Growing Up At Coastal
NOTE: This letter originally appeared in the 50th anniversary issue of Coastal Magazine, published in 2004.
Dear Coastal Carolina University,
I extend my heartfelt best wishes to the present and past staff, faculty, and student body of Coastal Carolina University, on the 50th anniversary of its founding.
I extend these wishes with special meaning. My father, John Anderson, was the first maintenance superintendent of the college. We moved to our home on the campus, what is now called the “Indigo House” in the fall of 1963, when Coastal was really just a bunch of stakes in the ground. I was eight years old, and we lived on campus for 10 years.
The college consisted of one building, now called the Edward M. Singleton Building, a parking lot, and our house. Everywhere else was forest. I used to walk in the woods where all the newer buildings are located now and pick the purple violets that grew plentifully there.
In the Singleton Building there was new furniture, thousands of new books, and new lab equipment, but what I remember most is the people. Everyone was young, happy, enthusiastic and working towards the new idea of building a real college.
At that time the school did not have a vehicle of its own, and my dad used his Falcon for errands. He and I went to get the mail in Conway on Sunday mornings. I liked to get the funnies out and spread them on the garnet rug in the hall of the Singleton Building. One Sunday, a package came in the mail. He opened it with is pocketknife. It contained the crown for the first Miss Coastal Carolina pageant to be held on campus. He picked me up so I could see myself in the glass window, and I put it on. I was in little girl heaven.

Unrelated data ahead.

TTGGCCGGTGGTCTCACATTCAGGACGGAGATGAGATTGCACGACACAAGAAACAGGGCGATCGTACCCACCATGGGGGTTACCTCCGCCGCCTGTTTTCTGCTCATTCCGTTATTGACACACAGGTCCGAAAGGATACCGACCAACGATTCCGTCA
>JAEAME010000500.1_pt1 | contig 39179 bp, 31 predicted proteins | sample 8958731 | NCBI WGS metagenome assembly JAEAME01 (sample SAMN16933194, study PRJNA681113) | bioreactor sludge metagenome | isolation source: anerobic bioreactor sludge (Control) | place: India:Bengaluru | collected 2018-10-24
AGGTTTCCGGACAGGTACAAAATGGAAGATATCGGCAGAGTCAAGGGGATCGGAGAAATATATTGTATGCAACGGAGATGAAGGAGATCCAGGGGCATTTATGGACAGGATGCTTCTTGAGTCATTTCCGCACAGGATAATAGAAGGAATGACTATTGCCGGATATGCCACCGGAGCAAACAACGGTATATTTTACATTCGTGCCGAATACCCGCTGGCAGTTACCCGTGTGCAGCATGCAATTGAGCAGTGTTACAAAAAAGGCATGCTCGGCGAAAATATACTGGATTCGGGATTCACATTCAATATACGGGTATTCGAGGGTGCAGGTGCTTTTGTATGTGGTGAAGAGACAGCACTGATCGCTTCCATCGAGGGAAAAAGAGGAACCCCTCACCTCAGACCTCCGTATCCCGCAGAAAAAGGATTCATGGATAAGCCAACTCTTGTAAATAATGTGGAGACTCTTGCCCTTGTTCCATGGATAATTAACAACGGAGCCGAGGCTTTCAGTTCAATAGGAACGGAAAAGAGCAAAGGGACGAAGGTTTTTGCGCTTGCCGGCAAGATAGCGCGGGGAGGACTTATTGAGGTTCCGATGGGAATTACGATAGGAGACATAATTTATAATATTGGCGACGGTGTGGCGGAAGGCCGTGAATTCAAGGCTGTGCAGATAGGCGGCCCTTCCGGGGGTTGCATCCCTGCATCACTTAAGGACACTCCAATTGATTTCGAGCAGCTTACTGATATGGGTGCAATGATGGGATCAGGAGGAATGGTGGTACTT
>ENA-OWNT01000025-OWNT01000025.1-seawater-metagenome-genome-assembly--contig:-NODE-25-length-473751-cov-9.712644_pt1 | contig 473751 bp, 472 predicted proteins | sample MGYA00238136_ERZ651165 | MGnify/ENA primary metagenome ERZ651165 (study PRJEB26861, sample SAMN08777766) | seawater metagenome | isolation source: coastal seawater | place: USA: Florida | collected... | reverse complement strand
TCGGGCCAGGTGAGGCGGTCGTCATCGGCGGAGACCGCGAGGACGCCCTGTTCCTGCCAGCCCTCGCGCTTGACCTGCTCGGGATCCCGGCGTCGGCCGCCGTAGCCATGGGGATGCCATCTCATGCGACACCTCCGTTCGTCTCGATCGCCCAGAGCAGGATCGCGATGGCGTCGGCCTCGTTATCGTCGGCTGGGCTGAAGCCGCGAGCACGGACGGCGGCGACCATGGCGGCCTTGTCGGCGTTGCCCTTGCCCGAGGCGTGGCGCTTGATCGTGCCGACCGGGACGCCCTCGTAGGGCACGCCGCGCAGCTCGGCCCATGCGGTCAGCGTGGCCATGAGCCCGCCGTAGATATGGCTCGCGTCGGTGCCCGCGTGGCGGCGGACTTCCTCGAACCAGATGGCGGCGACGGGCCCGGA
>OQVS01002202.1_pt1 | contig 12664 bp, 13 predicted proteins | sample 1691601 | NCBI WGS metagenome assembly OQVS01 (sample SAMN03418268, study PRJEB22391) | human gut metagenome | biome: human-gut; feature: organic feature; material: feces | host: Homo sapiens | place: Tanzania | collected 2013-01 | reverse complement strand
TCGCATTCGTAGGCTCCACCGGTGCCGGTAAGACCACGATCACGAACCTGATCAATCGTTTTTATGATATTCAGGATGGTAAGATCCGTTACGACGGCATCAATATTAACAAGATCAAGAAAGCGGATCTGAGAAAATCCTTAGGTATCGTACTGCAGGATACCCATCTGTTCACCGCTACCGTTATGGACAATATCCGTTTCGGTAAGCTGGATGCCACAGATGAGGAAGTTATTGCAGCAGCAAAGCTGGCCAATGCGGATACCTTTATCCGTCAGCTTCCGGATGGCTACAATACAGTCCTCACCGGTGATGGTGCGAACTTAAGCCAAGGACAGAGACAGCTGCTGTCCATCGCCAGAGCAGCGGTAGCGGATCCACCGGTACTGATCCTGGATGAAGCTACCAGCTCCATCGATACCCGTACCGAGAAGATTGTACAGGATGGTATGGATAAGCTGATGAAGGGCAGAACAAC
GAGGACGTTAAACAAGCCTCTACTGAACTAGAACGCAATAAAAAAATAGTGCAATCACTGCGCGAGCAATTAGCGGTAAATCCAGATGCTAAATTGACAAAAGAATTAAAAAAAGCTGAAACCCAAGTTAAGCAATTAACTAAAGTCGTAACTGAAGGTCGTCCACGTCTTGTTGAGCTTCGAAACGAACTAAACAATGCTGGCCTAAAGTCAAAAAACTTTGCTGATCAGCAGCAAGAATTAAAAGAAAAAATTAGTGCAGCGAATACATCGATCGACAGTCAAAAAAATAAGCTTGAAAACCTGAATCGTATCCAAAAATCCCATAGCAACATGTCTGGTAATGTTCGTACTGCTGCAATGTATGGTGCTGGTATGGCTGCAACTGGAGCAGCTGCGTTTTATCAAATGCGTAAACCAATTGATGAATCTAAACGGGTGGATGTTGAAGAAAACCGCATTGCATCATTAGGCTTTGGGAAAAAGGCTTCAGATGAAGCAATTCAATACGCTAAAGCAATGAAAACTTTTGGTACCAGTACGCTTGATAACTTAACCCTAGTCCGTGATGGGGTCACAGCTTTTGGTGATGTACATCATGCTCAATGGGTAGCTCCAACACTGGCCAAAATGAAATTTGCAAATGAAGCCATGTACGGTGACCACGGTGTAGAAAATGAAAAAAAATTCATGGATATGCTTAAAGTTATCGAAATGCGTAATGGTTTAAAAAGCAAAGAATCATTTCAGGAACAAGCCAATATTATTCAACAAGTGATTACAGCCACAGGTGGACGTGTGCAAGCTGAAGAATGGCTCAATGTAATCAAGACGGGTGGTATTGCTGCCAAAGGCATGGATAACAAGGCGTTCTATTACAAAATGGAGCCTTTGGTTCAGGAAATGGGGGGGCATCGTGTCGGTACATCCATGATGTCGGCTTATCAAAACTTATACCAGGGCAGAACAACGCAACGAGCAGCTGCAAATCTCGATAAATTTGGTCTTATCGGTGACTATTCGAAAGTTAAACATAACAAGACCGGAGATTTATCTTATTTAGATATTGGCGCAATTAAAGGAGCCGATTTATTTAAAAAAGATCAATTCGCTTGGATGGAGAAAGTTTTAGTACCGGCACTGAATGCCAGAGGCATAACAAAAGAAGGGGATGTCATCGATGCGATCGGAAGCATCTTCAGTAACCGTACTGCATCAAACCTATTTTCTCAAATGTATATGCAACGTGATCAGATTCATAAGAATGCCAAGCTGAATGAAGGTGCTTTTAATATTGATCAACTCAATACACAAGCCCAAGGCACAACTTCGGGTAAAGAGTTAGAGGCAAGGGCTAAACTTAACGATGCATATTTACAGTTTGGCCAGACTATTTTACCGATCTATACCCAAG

I made my extra money doing every imaginable odd job that needed to be done. I washed punch cups after special events, and dusted places where big hands could not reach. I babysat for teachers, and as I got older I would help give the timed tests, as this would free up the teacher and they knew that I would collect the little blue books on time and not allow anyone to cheat.
I helped with the programs and tickets for the very first theater production at the college. It was Showboat, and it marked the beginning of my love of live theater and music.
I grew up riding my bike around the horseshoe, later learning to drive and park the Falcon there – causing much anxiety to everyone who had parked their cars there!
All the children of the staff became friends and we grew up together. We listened to Jimmy Hendrix and Janis Joplin records on the cabinet stereo in the Student Lounge.
In 1968, my cousin Michael came to see us after boot camp, before he went off to Vietnam. The Conway High Football Stadium had been built adjacent to the college. Michael was allowed just a few days leave before he shipped out, and he wanted to go to his high school’s Friday night football game. We all met at my home and walked through the forest to the field. Years later, when I was in my 30s, I walked along that same route, now paved and landscaped, to see his name etched in the Traveling Wall exhibit, commemorating those killed in Vietnam, which was on display at the college. Michael was killed four months after that game. He was 19 years old.
So many memories. I love Coastal Carolina University, my childhood home.
Ms. Anderson passed away in 2014